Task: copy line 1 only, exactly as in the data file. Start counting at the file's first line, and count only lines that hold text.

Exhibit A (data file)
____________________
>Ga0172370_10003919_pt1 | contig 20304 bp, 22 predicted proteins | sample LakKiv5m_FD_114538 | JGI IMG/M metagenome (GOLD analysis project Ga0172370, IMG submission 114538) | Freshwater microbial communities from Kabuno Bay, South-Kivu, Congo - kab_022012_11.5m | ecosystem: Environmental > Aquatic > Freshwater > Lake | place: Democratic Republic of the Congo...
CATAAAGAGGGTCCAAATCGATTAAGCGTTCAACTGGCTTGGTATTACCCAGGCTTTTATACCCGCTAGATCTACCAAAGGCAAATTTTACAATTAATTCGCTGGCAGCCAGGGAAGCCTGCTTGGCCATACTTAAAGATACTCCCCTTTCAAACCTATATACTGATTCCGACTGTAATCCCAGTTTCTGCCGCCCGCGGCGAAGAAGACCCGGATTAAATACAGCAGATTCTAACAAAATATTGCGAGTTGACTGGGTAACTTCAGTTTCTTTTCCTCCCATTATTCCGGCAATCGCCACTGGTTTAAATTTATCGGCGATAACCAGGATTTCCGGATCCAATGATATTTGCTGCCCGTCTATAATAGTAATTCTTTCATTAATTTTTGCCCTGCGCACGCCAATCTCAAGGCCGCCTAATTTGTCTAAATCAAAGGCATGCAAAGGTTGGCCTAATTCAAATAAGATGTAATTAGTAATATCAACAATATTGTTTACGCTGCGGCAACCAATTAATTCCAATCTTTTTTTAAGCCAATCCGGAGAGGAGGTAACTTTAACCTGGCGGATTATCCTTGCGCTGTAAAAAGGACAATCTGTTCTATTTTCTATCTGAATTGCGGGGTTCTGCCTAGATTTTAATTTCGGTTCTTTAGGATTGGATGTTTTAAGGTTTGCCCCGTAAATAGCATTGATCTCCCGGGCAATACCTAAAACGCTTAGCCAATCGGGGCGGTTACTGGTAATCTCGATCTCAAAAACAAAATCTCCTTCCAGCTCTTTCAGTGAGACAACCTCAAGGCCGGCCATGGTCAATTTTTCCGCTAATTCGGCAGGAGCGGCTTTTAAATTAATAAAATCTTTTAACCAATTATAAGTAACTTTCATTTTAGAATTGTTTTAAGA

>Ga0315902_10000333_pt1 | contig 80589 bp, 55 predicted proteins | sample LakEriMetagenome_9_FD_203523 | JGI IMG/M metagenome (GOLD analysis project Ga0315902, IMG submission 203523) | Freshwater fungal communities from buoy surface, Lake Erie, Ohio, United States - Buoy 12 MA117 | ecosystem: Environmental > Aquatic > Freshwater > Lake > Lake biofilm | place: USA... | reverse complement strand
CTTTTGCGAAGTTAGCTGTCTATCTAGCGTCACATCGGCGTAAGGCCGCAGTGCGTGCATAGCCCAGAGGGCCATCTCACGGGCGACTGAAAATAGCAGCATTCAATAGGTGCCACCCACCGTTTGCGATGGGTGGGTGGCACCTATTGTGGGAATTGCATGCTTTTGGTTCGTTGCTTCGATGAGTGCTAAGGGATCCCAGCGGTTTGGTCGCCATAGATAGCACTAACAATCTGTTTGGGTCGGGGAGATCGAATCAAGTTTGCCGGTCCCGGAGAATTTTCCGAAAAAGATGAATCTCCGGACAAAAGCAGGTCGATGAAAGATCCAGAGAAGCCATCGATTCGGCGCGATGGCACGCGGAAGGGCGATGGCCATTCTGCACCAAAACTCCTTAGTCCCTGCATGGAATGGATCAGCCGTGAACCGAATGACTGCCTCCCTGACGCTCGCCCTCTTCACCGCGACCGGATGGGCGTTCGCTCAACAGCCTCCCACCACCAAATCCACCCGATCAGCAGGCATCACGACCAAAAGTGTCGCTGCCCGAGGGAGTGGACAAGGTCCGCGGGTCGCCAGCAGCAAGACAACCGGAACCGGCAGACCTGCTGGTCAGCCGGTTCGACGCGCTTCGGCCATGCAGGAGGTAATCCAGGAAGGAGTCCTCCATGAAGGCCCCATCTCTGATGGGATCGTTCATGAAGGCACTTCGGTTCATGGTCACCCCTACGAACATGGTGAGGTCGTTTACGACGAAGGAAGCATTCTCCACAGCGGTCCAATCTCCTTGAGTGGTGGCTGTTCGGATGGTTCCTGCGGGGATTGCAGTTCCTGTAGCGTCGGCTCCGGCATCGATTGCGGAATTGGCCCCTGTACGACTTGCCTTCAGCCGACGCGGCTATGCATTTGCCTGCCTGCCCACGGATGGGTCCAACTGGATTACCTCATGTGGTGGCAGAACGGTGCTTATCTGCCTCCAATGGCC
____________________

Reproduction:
>Ga0172370_10003919_pt1 | contig 20304 bp, 22 predicted proteins | sample LakKiv5m_FD_114538 | JGI IMG/M metagenome (GOLD analysis project Ga0172370, IMG submission 114538) | Freshwater microbial communities from Kabuno Bay, South-Kivu, Congo - kab_022012_11.5m | ecosystem: Environmental > Aquatic > Freshwater > Lake | place: Democratic Republic of the Congo...